The art style on the DS was still gorgeous for its time, but obviously that system didn’t have the sheer graphical power or resolutions we do now. In this remaster, all of the art has been redone or at least upscaled to look its best and it is drop dead gorgeous, especially on an OLED screen with the game’s use of dark and bright colors in the same scene. Everything also runs at a buttery smooth 60 frames per second, even on Switch, making the memorable Panic Dance that much more hypnotizing. I’m not sure if this version uses the 3D models for each character or once again converts each animation into a series of sprites Donkey Kong Country-style, but the fact I can’t tell is a testament to how good the art style is.
Just like the visuals, the music has received a makeover for this version. I loved Ghost Trick’s original soundtrack, using a combination of 8-bit style synths and samples of real instruments to rock out through the DS’s speakers. I was initially skeptical when I heard the whole thing would receive new arrangements, but with both tracks included I could just swap to the old one if the new wasn’t to my tastes. Now, though? I wouldn’t want to play without the arrangements. The Arranged Versions stick as close to the original as possible, simply uncrushing everything and filling out the sound a bit when necessary. Like, there’s a few tracks where a sick bassline was added, and I’m never gonna complain about a sick bassline. It still keeps the beeps and boops (you can pry the beeps and boops from my cold, dead hands), while making the real instruments sound much cleaner.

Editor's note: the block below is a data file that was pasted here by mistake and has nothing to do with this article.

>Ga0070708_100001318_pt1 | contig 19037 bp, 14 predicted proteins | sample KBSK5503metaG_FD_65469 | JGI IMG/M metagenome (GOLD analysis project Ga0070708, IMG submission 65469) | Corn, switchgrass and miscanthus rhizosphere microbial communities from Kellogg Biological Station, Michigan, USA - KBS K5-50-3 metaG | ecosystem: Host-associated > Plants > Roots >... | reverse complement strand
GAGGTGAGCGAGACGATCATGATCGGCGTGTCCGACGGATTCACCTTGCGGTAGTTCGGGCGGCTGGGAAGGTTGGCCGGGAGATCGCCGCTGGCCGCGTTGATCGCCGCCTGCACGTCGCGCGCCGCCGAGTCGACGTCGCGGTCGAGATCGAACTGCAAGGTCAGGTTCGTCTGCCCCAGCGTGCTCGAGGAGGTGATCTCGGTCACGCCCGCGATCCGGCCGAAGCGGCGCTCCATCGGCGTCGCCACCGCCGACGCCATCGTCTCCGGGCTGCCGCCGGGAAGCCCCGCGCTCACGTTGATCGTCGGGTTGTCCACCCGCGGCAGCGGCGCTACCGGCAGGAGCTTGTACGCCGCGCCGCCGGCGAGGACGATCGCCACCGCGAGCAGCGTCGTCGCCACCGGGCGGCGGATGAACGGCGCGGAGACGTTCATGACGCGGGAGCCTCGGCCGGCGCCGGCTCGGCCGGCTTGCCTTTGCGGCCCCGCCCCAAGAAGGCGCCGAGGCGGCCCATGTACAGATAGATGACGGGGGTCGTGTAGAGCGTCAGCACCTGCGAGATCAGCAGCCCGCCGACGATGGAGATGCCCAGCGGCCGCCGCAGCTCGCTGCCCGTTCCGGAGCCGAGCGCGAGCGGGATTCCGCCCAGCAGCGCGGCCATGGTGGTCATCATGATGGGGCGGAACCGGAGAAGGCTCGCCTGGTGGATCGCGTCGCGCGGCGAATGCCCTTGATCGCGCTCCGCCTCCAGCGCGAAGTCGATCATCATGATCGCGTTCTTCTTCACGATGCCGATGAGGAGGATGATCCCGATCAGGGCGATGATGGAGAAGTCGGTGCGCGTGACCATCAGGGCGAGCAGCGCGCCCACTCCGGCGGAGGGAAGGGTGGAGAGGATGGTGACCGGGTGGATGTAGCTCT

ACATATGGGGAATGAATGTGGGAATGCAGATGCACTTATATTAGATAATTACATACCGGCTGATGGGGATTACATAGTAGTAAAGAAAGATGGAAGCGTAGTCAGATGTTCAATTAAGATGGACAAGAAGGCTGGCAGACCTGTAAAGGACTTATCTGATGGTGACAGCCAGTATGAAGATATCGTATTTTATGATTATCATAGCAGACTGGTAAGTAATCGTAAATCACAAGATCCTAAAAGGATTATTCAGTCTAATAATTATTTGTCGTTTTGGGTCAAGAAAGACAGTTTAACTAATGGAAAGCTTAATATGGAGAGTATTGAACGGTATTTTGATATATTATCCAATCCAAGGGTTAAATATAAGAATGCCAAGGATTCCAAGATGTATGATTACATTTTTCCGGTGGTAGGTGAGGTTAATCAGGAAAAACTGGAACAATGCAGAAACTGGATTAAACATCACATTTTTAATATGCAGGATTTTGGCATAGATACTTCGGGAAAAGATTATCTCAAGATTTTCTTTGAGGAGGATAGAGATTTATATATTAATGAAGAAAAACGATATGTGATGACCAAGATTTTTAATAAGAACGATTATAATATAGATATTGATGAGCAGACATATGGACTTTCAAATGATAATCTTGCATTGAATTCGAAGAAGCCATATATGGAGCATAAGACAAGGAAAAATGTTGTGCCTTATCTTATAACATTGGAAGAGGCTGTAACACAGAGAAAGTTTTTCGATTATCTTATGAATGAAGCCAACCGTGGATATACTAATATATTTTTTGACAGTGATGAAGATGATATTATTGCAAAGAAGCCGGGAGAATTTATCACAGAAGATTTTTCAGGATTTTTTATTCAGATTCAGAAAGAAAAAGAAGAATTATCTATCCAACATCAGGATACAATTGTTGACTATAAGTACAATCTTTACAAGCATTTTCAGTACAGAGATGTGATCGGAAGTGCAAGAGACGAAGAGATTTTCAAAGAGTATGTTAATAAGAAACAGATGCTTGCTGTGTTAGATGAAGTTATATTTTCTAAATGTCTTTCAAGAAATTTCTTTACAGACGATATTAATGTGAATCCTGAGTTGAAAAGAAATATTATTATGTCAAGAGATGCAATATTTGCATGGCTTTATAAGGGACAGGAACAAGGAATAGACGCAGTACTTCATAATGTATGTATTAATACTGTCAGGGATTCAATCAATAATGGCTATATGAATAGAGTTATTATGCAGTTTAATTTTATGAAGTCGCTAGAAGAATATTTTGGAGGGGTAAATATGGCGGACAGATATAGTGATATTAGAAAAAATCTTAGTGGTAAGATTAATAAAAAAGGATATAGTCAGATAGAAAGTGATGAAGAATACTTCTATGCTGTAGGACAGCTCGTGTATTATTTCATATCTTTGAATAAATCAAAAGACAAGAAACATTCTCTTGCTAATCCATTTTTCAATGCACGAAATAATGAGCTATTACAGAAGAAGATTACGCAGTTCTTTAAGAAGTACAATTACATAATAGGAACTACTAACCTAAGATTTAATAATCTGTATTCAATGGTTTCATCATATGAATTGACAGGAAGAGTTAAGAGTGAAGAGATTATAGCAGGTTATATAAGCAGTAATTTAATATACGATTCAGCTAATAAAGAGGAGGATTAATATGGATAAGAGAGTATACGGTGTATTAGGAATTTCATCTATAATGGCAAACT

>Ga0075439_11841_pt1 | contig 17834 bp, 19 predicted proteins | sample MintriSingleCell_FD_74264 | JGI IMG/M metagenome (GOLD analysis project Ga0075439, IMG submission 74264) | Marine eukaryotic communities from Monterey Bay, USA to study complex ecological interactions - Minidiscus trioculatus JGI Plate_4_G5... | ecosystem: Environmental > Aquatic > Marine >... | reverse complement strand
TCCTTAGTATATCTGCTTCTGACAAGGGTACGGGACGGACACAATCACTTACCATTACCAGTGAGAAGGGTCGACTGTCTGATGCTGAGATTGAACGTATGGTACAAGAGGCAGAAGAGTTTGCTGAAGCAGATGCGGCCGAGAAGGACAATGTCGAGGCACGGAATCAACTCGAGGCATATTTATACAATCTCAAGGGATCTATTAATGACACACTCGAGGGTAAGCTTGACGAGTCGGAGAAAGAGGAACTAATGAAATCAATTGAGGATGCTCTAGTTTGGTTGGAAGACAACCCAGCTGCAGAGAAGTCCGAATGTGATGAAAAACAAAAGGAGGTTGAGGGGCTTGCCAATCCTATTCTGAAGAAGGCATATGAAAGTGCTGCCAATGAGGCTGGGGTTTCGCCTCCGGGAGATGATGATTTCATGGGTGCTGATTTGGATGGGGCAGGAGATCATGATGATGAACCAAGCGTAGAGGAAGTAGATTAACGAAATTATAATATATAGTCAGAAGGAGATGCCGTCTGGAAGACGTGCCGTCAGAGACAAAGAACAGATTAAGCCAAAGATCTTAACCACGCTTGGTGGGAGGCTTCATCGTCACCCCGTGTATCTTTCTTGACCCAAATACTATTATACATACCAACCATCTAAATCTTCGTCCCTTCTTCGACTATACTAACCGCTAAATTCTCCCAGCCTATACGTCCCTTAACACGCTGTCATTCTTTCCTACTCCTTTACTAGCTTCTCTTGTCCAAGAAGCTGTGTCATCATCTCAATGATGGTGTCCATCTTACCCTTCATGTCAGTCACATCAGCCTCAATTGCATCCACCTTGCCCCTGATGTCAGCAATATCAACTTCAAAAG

All of this would make for a decent remaster, but Ghost Trick doesn’t just settle for decent, and it includes a massive amount of concept art, in-game achievements, and a music player where you can toggle between versions on the fly. The only thing missing is the old demo level that was released for download through the Nintendo Channel, which was completely unique. Once you beat the game, you also unlock a new mode called Ghost Puzzle which is… a series of sliding puzzles. Not the best reward, I think we can all agree sliding puzzles are the worst, but beating them unlocks even more art. The rest of the game is just so good that I can forgive this small, optional sin.
If you’re not convinced by now, you may just hate good things. And while you’re reckoning with that reality, I’ll be over here enjoying Ghost Trick and hoping for a sequel, or even that Ace Attorney cameo. If you haven’t played Ghost Trick, you’re missing out.
David is the kind of person to wear his heart on his sleeve. He can find positives in anything, like this is a person who loved Star Fox Zero to death. You’ll see him playing all kinds of games: AAAs, Indies, game jam games, games of all genres, and writing about them! Here. On this website. When not writing or playing games, you can find David making music, games, or enjoying a good book.
David’s favorite games include NieR: Automata, Mother 3, and Gravity Rush.
Ghost Trick: Phantom Detective
Ghost Trick: Phantom Detective is one of the best puzzle games out there, and this remaster only improves on perfection. Its sharp and witty writing is accompanied by a gripping murder mystery plot, a beautiful art style, and an ear worm soundtrack. Ghost Trick absolutely deserves more attention than it got back on the DS, and hopefully this resurrection will change its fate.